With a home held as tenancy by the entireties, each spouse will have a half interest in the marital union, which in turn owns the property. The parties to the marriage will jointly be entitled to any profits from the property. Further, the parties will be jointly liable for debt associated with property held as tenancy by the entireties. Neither spouse can transfer their interest in the property without the other spouse joining or consenting to the transfer. Additionally, a creditor of one spouse may not encumber property held as a tenancy by the entirety without both spouses being a party to the agreement.

If the title is held as tenants by the entireties it will be presumed to be a marital asset. This will be true even for a property that was acquired prior to the marriage. The party asserting a home held as tenancy by entireties is not a marital property will have the burden of overcoming the presumption that it is marital property. On the other hand, real estate acquired prior to the marriage that does not include the other spouse on the title will be presumed to be separate property, even if both spouses live in the property. See Abdnour v. Abdnour.  In circumstances such as this, the spouse will typically need to show the home was purchased with joint funds to overcome the presumption of separate property.

How To Create a Tenancy By The Entireties

In order to hold property as a tenancy by the entireties, the following six characteristics must be present.

  1. Joint ownership and control.
  2. Identical interests in the property.
  3. The property interests originated in the same instrument/ transfer.
  4. The interests commenced simultaneously.
  5. The right of survivorship – death upon one spouse will automatically vest all of the property in the surviving spouse.
  6. The parties were married at the time they jointly acquired the property.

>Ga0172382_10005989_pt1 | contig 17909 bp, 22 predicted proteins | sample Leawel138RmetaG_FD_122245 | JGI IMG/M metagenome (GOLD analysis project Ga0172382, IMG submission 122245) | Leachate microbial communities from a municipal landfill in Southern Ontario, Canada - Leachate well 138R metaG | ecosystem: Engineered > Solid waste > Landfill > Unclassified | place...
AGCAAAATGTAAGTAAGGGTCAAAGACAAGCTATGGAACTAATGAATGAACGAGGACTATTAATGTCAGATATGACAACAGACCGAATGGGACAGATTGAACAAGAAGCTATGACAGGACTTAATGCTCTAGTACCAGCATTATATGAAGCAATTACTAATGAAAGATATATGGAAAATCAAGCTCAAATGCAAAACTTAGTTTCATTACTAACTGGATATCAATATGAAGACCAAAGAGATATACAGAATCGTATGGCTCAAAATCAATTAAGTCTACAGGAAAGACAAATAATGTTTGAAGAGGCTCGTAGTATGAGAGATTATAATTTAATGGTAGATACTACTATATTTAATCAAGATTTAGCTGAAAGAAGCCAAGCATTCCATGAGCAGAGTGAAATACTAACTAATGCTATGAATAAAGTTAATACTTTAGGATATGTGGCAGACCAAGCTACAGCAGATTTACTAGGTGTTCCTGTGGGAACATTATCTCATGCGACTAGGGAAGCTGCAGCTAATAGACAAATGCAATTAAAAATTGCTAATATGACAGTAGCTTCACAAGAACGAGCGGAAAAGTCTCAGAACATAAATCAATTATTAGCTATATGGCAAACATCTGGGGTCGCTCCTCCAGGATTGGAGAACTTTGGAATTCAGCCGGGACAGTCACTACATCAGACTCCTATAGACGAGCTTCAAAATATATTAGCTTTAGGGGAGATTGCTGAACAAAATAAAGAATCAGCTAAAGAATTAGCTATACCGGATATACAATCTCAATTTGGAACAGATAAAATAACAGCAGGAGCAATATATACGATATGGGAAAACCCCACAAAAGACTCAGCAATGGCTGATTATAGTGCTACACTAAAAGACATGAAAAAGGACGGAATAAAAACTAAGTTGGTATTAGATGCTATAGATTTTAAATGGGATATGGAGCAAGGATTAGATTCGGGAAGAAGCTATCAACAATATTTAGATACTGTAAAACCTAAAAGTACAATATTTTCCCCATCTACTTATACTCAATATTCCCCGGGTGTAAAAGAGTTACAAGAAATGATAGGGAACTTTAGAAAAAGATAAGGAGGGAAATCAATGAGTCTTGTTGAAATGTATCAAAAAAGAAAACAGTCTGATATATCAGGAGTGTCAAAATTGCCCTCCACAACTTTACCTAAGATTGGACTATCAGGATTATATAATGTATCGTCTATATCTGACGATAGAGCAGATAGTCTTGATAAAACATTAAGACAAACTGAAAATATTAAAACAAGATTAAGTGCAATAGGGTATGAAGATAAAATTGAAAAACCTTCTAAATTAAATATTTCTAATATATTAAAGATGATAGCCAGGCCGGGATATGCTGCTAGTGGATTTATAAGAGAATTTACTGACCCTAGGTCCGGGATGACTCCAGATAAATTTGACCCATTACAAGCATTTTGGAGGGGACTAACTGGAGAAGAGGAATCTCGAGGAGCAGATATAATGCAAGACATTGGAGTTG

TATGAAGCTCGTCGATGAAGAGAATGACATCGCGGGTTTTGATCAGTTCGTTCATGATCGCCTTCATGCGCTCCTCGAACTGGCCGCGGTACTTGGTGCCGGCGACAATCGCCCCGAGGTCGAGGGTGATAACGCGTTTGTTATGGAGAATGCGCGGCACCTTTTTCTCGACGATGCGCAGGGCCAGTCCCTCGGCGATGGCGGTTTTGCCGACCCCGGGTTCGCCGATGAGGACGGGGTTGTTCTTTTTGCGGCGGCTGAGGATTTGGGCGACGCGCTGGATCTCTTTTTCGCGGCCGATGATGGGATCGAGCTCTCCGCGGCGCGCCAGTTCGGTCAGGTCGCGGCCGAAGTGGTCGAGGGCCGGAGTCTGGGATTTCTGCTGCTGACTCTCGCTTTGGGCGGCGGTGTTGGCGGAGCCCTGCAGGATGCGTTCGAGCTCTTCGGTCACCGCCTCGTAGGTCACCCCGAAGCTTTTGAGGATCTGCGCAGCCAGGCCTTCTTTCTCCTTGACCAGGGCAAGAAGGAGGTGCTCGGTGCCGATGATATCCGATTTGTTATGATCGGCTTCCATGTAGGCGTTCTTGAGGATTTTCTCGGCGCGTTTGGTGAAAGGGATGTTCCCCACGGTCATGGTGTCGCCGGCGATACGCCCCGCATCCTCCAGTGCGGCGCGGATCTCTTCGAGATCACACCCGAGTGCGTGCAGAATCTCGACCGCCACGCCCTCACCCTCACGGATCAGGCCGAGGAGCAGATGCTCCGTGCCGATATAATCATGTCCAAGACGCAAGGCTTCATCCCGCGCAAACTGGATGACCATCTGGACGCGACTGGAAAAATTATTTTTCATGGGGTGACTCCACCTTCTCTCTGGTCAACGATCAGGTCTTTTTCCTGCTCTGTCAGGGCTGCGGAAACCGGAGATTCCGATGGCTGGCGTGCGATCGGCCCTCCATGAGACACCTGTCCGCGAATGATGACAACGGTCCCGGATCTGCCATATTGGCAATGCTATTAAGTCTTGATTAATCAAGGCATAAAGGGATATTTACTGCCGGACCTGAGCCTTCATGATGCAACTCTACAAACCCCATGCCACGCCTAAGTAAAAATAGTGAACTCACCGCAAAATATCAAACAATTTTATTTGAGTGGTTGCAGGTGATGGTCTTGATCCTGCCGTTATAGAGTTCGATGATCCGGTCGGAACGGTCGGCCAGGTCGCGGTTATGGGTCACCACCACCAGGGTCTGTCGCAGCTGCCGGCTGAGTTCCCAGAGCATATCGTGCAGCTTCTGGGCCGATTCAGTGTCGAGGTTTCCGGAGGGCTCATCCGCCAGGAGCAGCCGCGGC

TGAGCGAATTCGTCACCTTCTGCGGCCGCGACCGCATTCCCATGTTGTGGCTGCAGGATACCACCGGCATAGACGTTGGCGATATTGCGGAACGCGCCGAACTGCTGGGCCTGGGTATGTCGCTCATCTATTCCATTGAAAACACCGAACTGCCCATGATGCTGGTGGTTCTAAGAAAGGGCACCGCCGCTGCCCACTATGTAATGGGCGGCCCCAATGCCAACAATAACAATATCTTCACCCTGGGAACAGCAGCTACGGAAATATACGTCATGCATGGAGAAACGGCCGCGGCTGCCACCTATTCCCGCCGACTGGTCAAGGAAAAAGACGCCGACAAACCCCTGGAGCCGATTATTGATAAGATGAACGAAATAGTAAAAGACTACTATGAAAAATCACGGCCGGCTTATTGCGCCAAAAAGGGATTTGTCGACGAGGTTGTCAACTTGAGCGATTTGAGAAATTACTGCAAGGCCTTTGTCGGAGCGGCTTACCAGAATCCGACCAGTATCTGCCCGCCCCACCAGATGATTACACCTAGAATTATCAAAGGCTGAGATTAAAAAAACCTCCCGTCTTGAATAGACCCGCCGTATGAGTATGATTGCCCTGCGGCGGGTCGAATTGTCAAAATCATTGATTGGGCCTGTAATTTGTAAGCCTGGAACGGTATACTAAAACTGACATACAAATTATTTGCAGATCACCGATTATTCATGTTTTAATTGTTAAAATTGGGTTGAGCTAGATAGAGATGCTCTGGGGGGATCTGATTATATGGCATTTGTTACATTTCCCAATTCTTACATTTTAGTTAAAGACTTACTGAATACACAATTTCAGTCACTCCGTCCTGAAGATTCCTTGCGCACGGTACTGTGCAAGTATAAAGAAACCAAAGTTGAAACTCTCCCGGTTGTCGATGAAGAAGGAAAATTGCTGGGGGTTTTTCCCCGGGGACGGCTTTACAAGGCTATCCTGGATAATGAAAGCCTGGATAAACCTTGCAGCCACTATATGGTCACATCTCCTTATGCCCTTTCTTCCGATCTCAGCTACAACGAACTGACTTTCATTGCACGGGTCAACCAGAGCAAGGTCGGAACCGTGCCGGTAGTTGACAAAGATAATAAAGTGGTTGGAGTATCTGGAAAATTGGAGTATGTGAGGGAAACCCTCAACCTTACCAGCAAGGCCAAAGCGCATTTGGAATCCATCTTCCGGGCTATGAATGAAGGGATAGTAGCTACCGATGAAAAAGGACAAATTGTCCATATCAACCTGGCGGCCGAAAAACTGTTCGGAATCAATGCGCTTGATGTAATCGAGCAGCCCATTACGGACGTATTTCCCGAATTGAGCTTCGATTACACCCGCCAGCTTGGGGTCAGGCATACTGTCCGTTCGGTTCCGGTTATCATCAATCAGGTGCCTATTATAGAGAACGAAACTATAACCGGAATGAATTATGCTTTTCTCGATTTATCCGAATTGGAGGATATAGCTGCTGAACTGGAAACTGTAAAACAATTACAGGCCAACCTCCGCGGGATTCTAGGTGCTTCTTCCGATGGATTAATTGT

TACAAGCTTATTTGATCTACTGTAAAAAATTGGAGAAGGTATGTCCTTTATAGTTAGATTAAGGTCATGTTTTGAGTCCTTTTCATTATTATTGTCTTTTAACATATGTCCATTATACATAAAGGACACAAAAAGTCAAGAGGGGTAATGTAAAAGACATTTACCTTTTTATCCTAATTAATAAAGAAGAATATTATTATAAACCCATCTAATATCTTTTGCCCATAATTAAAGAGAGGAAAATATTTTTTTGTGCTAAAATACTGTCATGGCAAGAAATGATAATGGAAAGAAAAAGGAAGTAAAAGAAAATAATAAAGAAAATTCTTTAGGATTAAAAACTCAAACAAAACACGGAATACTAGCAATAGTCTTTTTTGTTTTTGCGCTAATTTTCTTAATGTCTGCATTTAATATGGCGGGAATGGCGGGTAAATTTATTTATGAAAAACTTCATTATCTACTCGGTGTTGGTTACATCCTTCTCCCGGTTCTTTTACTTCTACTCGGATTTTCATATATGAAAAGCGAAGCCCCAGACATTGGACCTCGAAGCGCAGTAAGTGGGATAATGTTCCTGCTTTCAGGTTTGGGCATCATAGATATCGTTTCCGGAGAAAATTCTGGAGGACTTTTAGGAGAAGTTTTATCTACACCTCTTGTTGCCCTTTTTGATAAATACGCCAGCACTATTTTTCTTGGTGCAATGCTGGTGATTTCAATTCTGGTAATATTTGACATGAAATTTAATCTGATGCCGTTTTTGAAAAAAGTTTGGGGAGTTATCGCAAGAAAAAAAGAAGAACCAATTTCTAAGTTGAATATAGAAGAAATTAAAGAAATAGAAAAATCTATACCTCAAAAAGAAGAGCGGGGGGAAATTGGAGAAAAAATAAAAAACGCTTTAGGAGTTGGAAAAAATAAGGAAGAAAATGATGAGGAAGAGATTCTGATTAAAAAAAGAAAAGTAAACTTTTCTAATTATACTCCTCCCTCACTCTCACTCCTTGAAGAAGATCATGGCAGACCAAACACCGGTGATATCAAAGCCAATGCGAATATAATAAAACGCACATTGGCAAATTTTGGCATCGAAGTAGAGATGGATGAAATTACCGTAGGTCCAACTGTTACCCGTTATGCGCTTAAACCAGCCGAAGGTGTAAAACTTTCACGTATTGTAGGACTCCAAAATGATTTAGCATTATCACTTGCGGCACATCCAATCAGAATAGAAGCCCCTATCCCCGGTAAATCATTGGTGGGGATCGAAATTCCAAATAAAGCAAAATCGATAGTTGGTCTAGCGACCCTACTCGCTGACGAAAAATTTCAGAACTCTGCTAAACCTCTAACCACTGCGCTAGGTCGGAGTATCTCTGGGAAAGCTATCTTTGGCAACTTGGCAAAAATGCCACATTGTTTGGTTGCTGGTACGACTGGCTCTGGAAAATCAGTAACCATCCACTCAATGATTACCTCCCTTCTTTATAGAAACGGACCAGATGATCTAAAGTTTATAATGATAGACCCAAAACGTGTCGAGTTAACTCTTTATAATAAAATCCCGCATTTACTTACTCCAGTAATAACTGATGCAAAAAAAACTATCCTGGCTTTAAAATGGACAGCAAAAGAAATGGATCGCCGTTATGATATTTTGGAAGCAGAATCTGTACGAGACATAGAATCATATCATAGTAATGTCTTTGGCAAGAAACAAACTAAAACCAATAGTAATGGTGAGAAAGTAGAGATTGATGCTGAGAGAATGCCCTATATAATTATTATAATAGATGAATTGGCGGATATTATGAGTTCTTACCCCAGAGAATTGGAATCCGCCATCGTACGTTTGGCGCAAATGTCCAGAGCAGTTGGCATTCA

The tenancy by the entirety will remain in effect until the death of a party, divorce, or agreement terminating the tenancy. In the event of a divorce, the parties will retain the property as tenants in common with no right of survivorship, unless the divorce decree says otherwise.

Tenancy by the entireties is not reserved solely for real estate. For instance, personal property may also be held as tenancy by the entireties.  Further, a tenancy by the entireties will be the presumed type of ownership for personal property transferred to the spouses. However, the transfer of an automobile to a married couple may not create the presumption of tenancy by the entireties. See Xayayong v. Sunny Gifts

Divorce Cases With Homestead Real Estate

Additional considerations should also be paid to property that is classified as homestead under the Florida Constitution. If the home is registered as homestead additional steps may be necessary to complete the process. Property which is properly designated as homestead is exempt from levy by creditors and may also benefit from reduced taxes. The purpose of homestead is to promote stability and welfare by allowing homeowners to continue to reside in their homes despite financial misfortune and the demands of creditors to levy the property. See Public Health Trust of Dade County v. Lopez.

Homestead property held by a married couple may not be sold or encumbered unless both spouses’ consent. For instance, a mortgage cannot be placed on the property unless both spouses agree to it. Further, a spouse cannot give the homestead property to a third party in a will unless the other spouse agrees to the terms.

Homestead can be claimed by any person, regardless if the person is single or married. However, two married persons may only claim a single homestead unless they otherwise qualify for homestead and can prove there are legitimate reasons for living in separate residences.  See Law v. Law. To qualify for homestead protection, the resident must be the owner of the property and occupy the property with the intention to remain there. Additionally,

  • The homestead must be established before the levy of a judgment creditor.
  • The person claiming homestead must be a resident of Florida.
  • The protection is limited to ½ acre of contiguous land within a municipality. Property located outside a municipality is protected up to 160 acres of contiguous land.

Consult a 5-Star Divorce Law Firm in Tampa

If you are contemplating filing for divorce and are concerned about keeping your fair share of the assets call us to speak with Tampa divorce attorney. Our divorce lawyers have years of experience in divorce cases with real estate. Every divorce is different, and our vast experience allows us to cater our services to each client’s specific situation. Whether a couple mutually agrees to the terms or are engaged in fierce litigation, Florida Law Advisers can help. We are available 24 hours a day, 7 days a week and there is no cost for the initial consultation.